Linguist Races to Document Cambodia's Dying S'aoch Language
Nikkei Asian Review (Cambodia) (05/24/18) Gray, Denis
Jean-Michel Filippi, a French linguistic expert, is racing against the clock. Only 10 speakers remain of the ancient S'aoch language he is documenting before it dies, taking with it much of the culture of its people.
Less than 100 survivors of the S'aoch ethnic minority now lead a marginal existence in the village of Veal Renh in southwestern Cambodia. "Young people only know a few everyday words. At school they learn Khmer (the language of Cambodia's dominant ethnic group) and English," says Knoi Sreitouch, a village elder who still speaks S'aoch. "They're not interested in our language any more." Noi Sreitouch, Knoi's granddaughter, admits that she only knows a few words, including pic (sleep), hop chalaeng (eat), and neng (wash). "There are less and less of us," she says.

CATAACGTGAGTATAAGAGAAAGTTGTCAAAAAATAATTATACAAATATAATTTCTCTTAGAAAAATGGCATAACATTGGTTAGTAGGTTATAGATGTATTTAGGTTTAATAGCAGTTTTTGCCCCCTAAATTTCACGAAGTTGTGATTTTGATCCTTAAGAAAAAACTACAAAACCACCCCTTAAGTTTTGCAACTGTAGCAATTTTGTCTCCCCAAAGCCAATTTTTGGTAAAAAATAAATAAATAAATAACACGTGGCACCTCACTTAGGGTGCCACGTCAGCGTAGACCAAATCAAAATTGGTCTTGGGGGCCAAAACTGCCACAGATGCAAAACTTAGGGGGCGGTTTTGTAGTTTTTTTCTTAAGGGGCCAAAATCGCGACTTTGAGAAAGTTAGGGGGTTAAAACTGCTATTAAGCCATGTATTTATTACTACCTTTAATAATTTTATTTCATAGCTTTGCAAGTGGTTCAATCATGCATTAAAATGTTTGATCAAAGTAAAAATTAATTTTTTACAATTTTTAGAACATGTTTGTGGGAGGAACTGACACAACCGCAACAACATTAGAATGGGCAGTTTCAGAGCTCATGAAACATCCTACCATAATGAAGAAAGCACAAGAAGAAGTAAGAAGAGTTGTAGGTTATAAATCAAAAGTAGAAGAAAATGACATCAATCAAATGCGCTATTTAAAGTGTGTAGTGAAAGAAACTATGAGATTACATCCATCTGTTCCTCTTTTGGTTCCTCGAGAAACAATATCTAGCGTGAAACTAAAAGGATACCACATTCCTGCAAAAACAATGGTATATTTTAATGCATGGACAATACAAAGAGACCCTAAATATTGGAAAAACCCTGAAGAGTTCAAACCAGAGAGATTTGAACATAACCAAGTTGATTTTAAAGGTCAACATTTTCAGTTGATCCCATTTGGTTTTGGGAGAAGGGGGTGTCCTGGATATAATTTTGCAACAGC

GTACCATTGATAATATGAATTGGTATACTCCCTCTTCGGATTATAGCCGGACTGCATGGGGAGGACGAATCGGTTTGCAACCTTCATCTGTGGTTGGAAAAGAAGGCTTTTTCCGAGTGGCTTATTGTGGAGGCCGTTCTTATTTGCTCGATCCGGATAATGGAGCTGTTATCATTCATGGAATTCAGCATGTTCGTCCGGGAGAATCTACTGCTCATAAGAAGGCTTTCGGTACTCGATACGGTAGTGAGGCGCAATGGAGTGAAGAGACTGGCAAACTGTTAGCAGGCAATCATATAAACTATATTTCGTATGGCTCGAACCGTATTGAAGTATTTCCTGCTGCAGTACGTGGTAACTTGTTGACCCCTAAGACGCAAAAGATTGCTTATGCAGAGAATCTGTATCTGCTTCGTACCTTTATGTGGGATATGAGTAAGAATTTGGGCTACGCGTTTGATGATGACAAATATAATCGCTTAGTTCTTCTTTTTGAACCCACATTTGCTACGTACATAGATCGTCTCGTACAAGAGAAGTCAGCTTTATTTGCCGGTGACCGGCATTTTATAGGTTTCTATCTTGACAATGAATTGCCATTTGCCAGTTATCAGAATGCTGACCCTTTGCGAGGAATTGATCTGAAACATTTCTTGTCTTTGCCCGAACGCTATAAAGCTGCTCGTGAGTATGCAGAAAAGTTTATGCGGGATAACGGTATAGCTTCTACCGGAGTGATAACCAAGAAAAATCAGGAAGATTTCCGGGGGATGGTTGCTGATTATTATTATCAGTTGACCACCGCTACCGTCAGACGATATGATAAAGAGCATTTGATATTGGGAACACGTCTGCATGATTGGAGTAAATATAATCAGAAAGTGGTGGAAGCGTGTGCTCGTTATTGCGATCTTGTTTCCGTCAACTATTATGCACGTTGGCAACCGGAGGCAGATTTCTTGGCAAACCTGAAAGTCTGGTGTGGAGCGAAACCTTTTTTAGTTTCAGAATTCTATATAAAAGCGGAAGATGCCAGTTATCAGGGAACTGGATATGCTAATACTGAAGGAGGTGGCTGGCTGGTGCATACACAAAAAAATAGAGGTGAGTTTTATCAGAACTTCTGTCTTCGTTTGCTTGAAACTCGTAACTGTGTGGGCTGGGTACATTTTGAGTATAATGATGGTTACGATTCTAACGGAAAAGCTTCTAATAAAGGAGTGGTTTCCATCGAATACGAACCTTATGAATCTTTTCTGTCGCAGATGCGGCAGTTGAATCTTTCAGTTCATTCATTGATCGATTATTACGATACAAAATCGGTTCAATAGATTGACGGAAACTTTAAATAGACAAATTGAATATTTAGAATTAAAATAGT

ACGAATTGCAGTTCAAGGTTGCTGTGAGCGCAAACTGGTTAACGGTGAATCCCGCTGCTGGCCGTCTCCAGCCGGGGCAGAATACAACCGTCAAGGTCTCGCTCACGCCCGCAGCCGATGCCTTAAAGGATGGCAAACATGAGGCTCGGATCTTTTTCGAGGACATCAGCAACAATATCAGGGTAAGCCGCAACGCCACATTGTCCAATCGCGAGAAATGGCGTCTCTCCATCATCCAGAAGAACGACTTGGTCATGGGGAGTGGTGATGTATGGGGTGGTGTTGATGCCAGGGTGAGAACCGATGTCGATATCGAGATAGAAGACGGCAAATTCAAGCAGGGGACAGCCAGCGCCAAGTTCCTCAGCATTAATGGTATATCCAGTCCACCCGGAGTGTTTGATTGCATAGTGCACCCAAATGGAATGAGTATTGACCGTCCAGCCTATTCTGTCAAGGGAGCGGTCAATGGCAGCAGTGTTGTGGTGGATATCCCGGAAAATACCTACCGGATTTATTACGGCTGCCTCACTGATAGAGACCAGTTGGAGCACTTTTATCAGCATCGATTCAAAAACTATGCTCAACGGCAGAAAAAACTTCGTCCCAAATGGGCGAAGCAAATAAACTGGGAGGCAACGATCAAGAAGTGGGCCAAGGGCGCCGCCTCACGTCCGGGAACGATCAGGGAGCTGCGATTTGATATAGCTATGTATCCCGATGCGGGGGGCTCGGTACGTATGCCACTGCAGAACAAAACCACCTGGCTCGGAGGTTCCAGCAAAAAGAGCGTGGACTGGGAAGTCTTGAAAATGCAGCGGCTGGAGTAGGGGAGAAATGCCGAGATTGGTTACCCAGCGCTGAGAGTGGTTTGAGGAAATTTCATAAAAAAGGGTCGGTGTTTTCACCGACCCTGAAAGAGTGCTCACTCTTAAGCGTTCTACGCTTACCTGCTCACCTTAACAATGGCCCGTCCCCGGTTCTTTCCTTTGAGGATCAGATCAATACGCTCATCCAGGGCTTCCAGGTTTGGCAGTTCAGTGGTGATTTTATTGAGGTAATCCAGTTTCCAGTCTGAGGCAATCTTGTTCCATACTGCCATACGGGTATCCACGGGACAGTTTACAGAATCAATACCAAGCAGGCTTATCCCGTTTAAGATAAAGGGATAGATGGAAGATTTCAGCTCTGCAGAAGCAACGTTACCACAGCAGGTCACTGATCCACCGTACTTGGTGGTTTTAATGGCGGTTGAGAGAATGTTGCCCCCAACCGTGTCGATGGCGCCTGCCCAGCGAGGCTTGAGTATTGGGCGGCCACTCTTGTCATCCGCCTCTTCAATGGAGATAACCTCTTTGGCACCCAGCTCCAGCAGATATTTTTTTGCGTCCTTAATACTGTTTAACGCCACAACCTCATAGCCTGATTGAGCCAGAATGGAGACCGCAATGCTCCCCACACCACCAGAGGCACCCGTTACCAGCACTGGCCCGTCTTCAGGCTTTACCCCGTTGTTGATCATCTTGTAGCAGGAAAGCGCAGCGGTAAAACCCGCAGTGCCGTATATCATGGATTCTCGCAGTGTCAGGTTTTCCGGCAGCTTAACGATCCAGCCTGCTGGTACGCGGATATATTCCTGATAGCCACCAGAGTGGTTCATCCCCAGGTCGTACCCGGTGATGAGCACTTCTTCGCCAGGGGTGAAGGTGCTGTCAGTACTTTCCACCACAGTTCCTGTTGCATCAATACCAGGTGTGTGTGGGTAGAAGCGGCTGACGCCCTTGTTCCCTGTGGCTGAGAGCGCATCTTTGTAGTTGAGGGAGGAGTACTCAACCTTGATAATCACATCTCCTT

Filippi says he realized when he came into contact with the S'aoch in 1997 that their language could not be saved. So, he began compiling a dictionary of more than 6,000 S'aoch words, and has written a history of the people going back about 5,000 years that will soon be published. Filippi, who is conversant in more than 20 languages, including Macedonian and Vietnamese, is also compiling a S'aoch grammar. But he says his efforts "will never reveal the reality of the language as it's used. Once a language is dead, it's dead."
There is no evident effort among the S'aoch to revive the language, and while the Cambodian government has launched programs to safeguard some of the country's 19 endangered ethnic groups, there are no programs for S'aoch or the other Pearic languages. Only Filippi studies them.